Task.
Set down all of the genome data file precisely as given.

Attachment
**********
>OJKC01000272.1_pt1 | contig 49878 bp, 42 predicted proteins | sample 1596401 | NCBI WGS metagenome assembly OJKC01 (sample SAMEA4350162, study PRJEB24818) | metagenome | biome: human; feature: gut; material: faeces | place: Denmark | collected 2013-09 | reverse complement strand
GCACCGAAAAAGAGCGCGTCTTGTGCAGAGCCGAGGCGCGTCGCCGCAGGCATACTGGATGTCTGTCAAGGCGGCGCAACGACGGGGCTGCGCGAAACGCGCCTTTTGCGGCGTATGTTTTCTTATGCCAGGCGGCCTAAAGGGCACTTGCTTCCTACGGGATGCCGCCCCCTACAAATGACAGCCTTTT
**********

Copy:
>OJKC01000272.1_pt1 | contig 49878 bp, 42 predicted proteins | sample 1596401 | NCBI WGS metagenome assembly OJKC01 (sample SAMEA4350162, study PRJEB24818) | metagenome | biome: human; feature: gut; material: faeces | place: Denmark | collected 2013-09 | reverse complement strand
GCACCGAAAAAGAGCGCGTCTTGTGCAGAGCCGAGGCGCGTCGCCGCAGGCATACTGGATGTCTGTCAAGGCGGCGCAACGACGGGGCTGCGCGAAACGCGCCTTTTGCGGCGTATGTTTTCTTATGCCAGGCGGCCTAAAGGGCACTTGCTTCCTACGGGATGCCGCCCCCTACAAATGACAGCCTTTT